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    Or you need to copy everything in the original list up to the current position first, then copy everything after the current position, without actually copying the value at the current position.
    So instead of trying to use erase() I would basically create two different lists (up to the current iterator, excluding it like you said, then after the current iterator) and then merge those two lists back into one, effectively deleting theIterator?

    I searched available list methods and there doesn't seem to be an easy way to split a list?

    To handle that line with a list, you need a separate variable that remembers where in the original list you are and can find that same place in the copied list and erase it.
    That sounds deceptively simple - I imagine it is not so?

    What about using orig2.remove(*theIterator) ? edit: I tried this and it printed out "Processing" about 50 times and nothing else (but no infinite loop).
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  12. #27
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    >> orig2.remove(*theIterator)
    *theIterator means the current value pointed to by theIterator. When remove receives a value, it removes all occurrences of that value. If your list doesn't contain any duplicates, that would work. If it does, then that would probably be bad.

    >> That sounds deceptively simple - I imagine it is not so?
    I wouldn't call it simple. It's just an index. In fact, when your for loop used i, that's what you need. It's just not the best way to work with a list.

    >> I searched available list methods and there doesn't seem to be an easy way to split a list?
    The constructor of a list can take two iterators. begin() and theIterator will provide the part of the list before the current value. You can then make a copy of theIterator and increment it, then use that and end() to get iterators that cover the second half of the list. Pass those to append or insert or somethiing, and that should work. Still very convoluted.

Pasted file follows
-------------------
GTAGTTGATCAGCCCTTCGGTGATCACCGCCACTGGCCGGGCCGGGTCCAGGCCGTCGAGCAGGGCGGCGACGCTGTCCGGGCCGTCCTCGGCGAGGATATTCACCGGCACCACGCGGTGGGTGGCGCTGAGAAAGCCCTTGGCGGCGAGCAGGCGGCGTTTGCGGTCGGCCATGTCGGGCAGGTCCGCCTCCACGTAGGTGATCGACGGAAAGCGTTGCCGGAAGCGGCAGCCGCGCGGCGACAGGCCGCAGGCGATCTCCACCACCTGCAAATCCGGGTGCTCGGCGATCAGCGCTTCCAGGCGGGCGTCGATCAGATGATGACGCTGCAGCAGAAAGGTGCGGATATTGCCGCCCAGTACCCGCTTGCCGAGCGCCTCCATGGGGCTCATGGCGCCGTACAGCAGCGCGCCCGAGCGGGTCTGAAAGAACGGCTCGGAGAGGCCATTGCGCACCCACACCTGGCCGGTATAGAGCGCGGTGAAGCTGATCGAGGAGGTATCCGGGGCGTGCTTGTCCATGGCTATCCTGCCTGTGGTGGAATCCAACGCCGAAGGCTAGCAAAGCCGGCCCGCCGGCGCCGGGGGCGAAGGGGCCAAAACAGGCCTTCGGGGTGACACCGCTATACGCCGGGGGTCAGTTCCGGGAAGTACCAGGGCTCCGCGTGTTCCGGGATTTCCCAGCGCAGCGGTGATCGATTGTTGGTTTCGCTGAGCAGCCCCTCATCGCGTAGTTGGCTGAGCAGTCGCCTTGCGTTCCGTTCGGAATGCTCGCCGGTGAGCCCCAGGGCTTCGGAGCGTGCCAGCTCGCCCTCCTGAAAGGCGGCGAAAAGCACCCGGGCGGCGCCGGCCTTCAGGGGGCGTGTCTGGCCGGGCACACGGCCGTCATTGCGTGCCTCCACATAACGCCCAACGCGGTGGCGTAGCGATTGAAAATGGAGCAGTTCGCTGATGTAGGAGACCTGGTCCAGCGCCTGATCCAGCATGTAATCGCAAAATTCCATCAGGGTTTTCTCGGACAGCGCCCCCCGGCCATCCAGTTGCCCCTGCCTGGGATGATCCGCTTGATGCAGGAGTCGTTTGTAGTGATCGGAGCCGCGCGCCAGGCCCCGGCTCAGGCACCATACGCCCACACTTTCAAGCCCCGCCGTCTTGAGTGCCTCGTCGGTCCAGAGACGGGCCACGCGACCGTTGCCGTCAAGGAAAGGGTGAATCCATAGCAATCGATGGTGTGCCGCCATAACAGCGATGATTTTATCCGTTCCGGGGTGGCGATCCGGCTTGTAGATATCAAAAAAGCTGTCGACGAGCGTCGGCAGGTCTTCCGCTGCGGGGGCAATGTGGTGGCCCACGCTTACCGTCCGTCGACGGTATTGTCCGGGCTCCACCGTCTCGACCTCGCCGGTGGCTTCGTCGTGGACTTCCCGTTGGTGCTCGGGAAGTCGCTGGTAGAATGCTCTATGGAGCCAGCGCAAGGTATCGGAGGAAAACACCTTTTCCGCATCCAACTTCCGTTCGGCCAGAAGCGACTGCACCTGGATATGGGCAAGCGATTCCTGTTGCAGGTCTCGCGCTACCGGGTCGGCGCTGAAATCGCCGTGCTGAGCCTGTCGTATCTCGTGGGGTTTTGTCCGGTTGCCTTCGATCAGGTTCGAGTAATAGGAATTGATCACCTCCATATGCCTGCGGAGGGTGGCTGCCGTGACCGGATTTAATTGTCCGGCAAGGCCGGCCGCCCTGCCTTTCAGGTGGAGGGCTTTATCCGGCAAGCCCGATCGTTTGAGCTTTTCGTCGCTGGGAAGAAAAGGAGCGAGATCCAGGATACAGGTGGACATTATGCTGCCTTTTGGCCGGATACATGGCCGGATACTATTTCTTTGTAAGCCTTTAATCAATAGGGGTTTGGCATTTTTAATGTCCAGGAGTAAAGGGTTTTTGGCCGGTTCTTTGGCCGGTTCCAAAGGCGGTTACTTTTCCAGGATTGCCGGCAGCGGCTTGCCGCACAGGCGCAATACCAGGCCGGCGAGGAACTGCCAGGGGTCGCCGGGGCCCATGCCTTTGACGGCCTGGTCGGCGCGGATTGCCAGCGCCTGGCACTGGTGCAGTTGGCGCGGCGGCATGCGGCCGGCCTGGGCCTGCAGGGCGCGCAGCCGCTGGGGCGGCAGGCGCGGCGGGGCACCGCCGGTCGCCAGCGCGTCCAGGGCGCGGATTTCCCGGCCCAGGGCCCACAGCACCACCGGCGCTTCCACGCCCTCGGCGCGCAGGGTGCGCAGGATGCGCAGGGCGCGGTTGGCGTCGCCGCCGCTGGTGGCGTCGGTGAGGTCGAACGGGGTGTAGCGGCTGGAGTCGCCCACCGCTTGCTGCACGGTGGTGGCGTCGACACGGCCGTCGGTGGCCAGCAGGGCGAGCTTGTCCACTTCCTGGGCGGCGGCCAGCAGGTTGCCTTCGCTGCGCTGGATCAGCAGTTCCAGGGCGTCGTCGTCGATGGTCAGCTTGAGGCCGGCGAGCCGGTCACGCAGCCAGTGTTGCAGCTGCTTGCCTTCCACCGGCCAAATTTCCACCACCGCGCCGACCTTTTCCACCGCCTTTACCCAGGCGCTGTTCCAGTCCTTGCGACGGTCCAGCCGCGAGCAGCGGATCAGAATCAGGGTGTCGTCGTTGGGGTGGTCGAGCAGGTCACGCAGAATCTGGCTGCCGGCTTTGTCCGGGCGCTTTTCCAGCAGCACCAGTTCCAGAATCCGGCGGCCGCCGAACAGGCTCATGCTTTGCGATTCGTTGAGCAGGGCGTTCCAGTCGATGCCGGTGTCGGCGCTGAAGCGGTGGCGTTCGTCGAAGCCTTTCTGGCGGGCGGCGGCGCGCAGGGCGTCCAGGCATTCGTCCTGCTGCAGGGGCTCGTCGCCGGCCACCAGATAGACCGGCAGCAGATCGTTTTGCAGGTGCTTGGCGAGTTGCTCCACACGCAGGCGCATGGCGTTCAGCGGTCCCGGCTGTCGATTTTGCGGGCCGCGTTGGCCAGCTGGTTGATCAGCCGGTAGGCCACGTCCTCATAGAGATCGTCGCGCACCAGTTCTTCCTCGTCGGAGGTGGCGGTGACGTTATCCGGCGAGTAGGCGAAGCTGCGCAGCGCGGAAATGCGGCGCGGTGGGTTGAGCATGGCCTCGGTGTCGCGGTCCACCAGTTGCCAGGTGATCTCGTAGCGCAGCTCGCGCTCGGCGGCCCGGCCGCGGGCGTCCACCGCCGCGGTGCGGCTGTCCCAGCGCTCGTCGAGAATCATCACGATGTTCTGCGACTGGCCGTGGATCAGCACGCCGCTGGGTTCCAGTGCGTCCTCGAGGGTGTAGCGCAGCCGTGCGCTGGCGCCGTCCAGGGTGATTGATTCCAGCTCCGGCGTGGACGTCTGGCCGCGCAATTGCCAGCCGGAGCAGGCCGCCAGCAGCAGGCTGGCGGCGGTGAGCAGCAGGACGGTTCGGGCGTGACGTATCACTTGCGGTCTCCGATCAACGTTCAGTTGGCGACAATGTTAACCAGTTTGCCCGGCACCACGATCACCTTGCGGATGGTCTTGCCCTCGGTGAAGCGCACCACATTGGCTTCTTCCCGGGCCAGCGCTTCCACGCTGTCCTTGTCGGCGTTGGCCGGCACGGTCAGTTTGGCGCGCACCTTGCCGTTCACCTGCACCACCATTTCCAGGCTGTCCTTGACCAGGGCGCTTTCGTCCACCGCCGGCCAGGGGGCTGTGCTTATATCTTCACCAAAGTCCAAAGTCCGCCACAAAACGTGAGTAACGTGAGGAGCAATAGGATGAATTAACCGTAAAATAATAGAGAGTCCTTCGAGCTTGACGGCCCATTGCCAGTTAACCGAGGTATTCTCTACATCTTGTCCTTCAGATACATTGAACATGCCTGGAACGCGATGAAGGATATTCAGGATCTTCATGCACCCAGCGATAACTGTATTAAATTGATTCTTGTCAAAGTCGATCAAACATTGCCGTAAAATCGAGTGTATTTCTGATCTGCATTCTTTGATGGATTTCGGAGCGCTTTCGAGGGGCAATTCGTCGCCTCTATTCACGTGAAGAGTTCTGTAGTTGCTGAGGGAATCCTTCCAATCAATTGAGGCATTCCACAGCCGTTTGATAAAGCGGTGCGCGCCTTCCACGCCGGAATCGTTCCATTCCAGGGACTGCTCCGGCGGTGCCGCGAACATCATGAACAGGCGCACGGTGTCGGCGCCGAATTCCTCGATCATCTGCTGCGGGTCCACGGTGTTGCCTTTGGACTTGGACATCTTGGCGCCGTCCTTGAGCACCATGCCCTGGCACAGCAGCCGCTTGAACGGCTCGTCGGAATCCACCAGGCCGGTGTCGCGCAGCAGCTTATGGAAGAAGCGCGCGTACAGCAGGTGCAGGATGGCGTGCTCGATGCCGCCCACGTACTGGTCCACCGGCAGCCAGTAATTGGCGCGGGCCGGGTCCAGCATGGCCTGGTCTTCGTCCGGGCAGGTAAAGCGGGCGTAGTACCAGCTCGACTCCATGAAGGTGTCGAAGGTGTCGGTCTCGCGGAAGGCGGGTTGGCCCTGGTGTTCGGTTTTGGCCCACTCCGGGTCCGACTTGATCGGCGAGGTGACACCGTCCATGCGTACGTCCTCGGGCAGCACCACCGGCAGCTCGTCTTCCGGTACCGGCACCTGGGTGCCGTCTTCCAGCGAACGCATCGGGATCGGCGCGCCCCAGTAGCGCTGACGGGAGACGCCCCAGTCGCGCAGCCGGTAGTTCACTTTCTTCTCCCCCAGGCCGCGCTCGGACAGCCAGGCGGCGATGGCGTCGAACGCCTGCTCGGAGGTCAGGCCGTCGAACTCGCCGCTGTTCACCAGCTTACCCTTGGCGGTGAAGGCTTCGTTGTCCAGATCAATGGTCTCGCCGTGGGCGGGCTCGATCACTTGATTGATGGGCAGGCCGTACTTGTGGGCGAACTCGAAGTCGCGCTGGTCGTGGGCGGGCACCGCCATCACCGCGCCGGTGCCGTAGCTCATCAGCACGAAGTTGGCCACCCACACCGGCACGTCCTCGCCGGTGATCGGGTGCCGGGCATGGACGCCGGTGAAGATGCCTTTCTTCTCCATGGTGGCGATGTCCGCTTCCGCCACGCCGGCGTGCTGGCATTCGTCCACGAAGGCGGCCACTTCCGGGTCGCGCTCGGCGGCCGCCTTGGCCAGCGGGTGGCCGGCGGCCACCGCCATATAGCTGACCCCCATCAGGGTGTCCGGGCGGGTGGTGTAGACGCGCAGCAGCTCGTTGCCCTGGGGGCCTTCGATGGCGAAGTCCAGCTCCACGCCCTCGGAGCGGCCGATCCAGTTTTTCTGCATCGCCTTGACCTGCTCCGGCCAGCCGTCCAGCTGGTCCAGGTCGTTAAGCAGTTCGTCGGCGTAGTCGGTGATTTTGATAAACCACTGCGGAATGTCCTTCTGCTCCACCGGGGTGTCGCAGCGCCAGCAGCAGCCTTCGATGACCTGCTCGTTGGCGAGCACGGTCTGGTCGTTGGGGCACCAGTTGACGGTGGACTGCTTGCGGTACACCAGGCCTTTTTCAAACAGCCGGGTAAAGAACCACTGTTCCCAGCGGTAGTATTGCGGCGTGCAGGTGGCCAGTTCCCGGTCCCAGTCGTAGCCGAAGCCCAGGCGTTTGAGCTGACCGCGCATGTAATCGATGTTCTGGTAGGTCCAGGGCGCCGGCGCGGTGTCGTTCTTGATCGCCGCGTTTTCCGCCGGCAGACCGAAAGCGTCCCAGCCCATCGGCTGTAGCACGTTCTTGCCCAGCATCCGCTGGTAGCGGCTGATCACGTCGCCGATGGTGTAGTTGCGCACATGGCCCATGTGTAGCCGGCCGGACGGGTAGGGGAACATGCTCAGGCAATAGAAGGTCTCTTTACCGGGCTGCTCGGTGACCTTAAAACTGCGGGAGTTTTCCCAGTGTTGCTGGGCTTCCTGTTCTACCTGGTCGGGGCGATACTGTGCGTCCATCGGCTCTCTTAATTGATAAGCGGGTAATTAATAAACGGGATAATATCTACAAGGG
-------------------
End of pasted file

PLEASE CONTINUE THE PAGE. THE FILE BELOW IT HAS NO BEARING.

13. #28
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    My list won't ever contain duplicate values - the list will always be a series of unique numbers. So remove should work fine then, correct? Why is it then that when I implemented remove(*theIterator) the output was just 50 "Processing" and nothing else?

    For splitting - something like this?

    Code:
    list<int> temp(orig.begin(), theIterator);
    list<int>::iterator theIterator2;
    
    for(theIterator2 = theIterator + 1; theIterator2 != orig.end(); theIterator2++)
    {
      temp.insert(theIterator2);
    }
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  14. #29
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    This is what I have now but it is still giving me an infinite loop:

    Code:
    for(theIterator = orig.begin(); theIterator != orig.end(); theIterator++)
    	{
            cout << "Processing\n";
    	list<int> orig2 = orig;
    
    	list<int> temp(orig.begin(), theIterator);
            list<int>::iterator theIterator2;
            theIterator2 = theIterator++;
            list<int> temp2(theIterator2, orig.end());
            temp.merge(temp2);
    
            orig2 = temp;
    
    	list<int> perm2 = perm;
    		
    	perm2.push_back(*theIterator);
    
    	string_permutation(orig2,perm2);
    
    }
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  15. #30
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    For anyone interested, the solution turned out to be quite simple really:

    Code:
    iLst routeData::bestRoute(iLst done, iSet left)
    {
        int setSize;
        int tempDistance;
        iSetPtr setIterator;
        iSetPtr tempPtr;
        iLstPtr endPtr;
        
    
        setSize = left.size();
    
        if(setSize == 0)
        {
            endPtr = done.end();
            endPtr--;
            tempDistance = distance(done) + distance(*endPtr, 1);
            if((tempDistance < shortestDistance) || (shortestDistance == 0))
            {
                shortestDistance = tempDistance;
                finalList = done;
            }
    
        }
    
                
        for(setIterator = left.begin(); setIterator != left.end(); setIterator++)
        {
            iLst tempList = done;
            iSet tempSet = left;
    
            tempSet.erase(*setIterator);
            tempList.push_back(*setIterator);
                    
            bestRoute(tempList, tempSet);
                
        }
       
        
        return finalList;
    }